Western governments, the United States in particular, have clear rules that restrict their grantees from supporting alleged terrorist organisations. Yet international non-governmental organisations prefer to work through local agencies, especially when they are effective at national level. UN agencies and international non-governmental organisations need to step delicately in Lebanon to ensure that gaps in services are dealt with, duplication of effort is minimised, and constructive partnerships with local communities are established. Some coordination with Hezbollah or its partners is inevitable, although it is essential to avoid strengthening or legitimising the organisation.4 Aid disbursements should be channelled only through groups who are not associated with militias or military activity.
Over the past 30 years civilians have been disproportionately affected by conflict, as an article in this issue by Musani and colleagues underlines.56 Documenting the humanitarian needs of civilians is difficult. Excess mortality is the most useful measure, and data are usually collected through population based surveys, which are useful for documenting the impact of humanitarian relief, mobilising resources, and influencing policy.7
Problems with security and access can make consistent collection of accurate data hard, but political obstacles can pose greater problems. Despite several surveys there is considerable controversy over the death toll in Darfur,8 in part because the Sudanese government seems to have little interest in allowing large scale surveys. In Iraq, the high mortality documented in a methodologically sound survey, which was far higher than that found in previous reports,9 ran into political opposition in the US and United Kingdom.10 Government officials' desire to refute or ignore uncomfortable findings must be countered by a determined effort to show the scale of humanitarian need by using objective and valid data.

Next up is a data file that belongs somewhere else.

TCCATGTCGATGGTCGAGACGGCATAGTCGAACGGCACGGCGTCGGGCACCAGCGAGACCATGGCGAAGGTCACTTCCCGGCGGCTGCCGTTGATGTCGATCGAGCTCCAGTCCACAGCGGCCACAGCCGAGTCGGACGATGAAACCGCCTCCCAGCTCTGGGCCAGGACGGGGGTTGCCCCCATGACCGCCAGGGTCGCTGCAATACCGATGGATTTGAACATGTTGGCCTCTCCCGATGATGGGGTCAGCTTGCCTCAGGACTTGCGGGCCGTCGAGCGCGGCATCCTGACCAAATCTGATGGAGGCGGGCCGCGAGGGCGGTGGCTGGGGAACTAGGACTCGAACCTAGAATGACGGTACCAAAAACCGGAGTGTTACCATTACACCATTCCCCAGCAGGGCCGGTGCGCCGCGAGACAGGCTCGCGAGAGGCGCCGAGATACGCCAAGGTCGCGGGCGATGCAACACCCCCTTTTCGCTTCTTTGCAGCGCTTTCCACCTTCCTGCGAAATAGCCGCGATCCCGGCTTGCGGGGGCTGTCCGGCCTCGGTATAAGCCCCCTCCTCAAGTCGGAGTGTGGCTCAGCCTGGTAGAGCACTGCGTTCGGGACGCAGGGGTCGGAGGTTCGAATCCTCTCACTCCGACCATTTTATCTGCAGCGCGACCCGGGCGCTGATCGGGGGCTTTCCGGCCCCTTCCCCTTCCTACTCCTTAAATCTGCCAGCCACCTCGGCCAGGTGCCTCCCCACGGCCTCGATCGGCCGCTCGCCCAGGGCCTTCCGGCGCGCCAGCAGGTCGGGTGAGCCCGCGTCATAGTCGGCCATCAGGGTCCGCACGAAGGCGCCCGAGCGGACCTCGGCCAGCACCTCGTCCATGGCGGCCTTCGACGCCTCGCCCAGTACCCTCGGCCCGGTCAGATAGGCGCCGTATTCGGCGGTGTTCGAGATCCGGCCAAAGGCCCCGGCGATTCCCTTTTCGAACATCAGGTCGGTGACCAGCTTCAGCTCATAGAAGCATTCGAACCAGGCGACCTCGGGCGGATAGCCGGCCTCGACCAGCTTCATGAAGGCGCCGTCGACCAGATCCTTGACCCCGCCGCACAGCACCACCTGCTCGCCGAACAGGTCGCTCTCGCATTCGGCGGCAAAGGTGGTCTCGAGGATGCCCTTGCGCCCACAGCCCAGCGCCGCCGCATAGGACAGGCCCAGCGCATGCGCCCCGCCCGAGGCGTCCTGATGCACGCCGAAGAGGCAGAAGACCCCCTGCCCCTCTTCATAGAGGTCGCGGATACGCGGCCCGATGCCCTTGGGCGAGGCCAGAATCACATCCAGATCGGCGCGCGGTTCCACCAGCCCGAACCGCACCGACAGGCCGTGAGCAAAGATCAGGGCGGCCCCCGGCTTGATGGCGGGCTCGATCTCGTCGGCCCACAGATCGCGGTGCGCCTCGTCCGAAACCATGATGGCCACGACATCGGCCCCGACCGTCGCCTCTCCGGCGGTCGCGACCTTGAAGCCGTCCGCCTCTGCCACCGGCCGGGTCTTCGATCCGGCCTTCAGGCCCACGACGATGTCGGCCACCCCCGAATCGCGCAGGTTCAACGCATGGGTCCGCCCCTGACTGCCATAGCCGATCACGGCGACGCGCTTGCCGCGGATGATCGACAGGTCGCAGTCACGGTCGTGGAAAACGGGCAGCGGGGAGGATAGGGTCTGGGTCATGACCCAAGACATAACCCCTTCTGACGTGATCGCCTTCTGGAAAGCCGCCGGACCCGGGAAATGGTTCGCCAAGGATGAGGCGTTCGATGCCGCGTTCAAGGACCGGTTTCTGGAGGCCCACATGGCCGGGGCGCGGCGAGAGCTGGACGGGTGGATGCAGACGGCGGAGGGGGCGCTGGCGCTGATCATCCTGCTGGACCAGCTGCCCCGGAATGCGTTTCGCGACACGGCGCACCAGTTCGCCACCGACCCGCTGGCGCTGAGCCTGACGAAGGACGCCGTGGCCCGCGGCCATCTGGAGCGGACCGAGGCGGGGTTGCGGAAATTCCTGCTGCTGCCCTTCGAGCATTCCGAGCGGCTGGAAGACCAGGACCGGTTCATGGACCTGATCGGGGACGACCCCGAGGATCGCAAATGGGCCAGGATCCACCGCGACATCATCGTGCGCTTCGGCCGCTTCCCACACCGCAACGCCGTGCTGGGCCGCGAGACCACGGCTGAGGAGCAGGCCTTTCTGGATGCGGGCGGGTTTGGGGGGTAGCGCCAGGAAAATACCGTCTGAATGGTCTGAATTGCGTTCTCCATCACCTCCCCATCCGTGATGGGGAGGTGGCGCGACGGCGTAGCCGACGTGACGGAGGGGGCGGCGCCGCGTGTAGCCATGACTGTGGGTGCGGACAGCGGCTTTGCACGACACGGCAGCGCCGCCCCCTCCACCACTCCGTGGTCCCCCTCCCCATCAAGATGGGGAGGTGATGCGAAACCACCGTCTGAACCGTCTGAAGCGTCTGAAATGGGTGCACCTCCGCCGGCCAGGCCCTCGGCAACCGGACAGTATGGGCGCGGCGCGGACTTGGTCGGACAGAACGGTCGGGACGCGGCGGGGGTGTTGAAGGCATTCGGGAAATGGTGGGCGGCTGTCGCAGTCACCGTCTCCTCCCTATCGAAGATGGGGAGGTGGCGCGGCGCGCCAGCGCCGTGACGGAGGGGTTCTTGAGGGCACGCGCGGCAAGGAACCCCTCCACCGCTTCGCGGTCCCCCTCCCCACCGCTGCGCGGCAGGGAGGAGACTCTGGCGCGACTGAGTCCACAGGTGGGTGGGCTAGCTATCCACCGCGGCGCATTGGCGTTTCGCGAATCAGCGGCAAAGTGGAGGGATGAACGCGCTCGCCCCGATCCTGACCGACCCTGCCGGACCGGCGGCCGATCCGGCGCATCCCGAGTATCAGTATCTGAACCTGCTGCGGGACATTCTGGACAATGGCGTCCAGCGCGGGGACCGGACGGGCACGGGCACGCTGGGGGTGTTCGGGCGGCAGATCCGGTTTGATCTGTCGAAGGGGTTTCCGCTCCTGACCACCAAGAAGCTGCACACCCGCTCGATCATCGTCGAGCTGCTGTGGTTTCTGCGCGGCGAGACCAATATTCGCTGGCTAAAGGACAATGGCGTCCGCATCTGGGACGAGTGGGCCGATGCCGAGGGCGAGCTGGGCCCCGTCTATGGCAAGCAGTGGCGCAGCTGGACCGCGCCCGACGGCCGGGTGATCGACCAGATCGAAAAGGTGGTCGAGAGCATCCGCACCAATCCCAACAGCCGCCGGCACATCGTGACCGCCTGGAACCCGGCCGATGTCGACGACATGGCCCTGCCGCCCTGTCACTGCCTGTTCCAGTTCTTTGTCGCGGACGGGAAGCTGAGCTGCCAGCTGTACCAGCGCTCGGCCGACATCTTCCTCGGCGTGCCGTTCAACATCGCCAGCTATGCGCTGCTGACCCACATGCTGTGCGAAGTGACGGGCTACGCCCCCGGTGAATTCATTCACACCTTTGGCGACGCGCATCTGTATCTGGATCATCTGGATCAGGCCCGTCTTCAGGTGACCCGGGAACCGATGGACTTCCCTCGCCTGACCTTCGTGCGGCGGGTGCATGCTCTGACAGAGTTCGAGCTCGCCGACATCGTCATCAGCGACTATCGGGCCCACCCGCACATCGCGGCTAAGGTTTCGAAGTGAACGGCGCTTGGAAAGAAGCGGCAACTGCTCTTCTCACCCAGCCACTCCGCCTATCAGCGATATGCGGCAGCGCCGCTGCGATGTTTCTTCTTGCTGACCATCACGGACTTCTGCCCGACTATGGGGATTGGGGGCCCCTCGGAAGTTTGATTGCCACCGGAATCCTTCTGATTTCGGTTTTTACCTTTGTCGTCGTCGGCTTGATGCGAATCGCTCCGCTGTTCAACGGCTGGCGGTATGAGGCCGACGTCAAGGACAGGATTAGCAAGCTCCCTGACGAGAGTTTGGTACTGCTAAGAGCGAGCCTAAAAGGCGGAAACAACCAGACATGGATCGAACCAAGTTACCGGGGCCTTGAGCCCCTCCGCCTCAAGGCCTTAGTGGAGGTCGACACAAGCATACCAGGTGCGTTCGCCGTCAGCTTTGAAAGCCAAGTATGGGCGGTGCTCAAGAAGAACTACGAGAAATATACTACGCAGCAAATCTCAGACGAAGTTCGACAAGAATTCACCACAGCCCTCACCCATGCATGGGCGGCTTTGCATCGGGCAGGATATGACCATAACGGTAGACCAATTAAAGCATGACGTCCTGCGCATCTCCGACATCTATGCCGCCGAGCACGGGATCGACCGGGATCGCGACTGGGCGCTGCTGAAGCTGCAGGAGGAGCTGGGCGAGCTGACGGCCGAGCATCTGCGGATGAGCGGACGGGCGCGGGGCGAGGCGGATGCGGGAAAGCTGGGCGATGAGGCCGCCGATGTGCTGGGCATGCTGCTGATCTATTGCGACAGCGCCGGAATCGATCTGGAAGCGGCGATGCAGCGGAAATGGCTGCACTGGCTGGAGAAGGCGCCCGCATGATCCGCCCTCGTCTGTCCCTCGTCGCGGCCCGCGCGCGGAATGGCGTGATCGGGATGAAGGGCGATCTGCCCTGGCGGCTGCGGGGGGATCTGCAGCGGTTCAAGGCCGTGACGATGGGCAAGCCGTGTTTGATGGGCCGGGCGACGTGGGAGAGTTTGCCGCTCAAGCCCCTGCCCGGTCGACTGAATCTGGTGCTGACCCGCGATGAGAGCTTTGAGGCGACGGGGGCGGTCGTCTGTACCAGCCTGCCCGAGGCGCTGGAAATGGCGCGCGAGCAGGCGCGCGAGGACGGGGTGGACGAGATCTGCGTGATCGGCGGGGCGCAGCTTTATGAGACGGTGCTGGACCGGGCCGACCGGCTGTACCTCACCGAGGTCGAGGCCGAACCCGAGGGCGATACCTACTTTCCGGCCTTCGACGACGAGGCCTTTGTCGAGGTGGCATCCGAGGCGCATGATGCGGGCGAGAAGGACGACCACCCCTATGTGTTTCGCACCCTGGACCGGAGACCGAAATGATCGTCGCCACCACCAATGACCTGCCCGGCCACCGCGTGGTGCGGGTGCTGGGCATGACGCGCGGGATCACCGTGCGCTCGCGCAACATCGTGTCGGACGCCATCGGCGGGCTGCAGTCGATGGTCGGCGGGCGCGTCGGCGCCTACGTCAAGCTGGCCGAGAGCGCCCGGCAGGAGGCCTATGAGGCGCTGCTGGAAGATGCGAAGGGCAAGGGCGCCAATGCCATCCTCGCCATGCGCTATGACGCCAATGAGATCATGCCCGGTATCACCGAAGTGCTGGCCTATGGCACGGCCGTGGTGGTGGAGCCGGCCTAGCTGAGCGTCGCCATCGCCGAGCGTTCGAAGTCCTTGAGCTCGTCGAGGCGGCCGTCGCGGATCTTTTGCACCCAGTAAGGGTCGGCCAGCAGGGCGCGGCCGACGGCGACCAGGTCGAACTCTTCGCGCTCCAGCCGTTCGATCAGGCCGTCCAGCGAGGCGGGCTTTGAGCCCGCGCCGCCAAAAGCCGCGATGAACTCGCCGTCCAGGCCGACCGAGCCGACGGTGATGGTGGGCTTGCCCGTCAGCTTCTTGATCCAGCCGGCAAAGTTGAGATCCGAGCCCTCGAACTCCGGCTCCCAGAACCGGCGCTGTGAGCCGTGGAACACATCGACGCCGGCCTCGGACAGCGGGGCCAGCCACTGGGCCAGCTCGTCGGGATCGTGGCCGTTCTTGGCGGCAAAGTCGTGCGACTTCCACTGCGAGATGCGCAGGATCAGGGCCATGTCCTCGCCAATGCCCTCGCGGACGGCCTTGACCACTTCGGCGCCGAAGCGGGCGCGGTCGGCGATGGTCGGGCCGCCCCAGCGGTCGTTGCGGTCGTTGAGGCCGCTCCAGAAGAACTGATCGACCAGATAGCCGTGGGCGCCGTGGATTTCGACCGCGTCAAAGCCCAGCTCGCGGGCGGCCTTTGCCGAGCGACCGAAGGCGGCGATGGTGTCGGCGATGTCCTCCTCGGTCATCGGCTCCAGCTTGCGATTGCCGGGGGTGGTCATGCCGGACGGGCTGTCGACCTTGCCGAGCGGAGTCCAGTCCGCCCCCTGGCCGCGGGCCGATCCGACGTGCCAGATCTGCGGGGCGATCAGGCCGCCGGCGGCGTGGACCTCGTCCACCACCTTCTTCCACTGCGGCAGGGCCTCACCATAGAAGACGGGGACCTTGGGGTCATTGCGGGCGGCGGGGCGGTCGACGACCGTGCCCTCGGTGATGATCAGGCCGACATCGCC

Recent events in several EMRO countries highlight a third area of concern. Violence towards humanitarian staff has increased, making it hard to provide humanitarian assistance. In Darfur—for example, only half of the people who need assistance are now receiving it.11 The bombings of the UN and Red Cross headquarters in Baghdad in 2003 were dramatic examples of this problem. Since the signing of the Darfur peace agreement in May this year, more humanitarian workers have been killed there than in the previous two years. In Afghanistan, 27 aid workers were killed in the first eight months of 2006.
Recent research confirms the trend of increasing attacks on humanitarian workers, in particular of national staff.12 These attacks form a breach of the Geneva Conventions. The reasons for this are complex and the solutions challenging. Deploying peacekeeping troops to troubled areas has proved difficult; the Sudanese government has refused deployment of a UN force in Sudan and the North Atlantic Treaty Organisation has struggled to convince its members to commit troops to Afghanistan. Further efforts to improve security to allow national and humanitarian agencies must be made, however, for without it, aid agencies are hamstrung. UN members and regional bodies, such as the African Union and Arab League, must end impunity for violators of international law, and those guilty of crimes should be brought to justice.11
Humanitarian aid has become more politicised. Humanitarian workers cannot reverse this alone but they can reduce its impact. They need to affirm humanitarian principles, commit to doing no harm, document the scale and nature of crises accurately, and hold decision makers accountable for their policies and actions.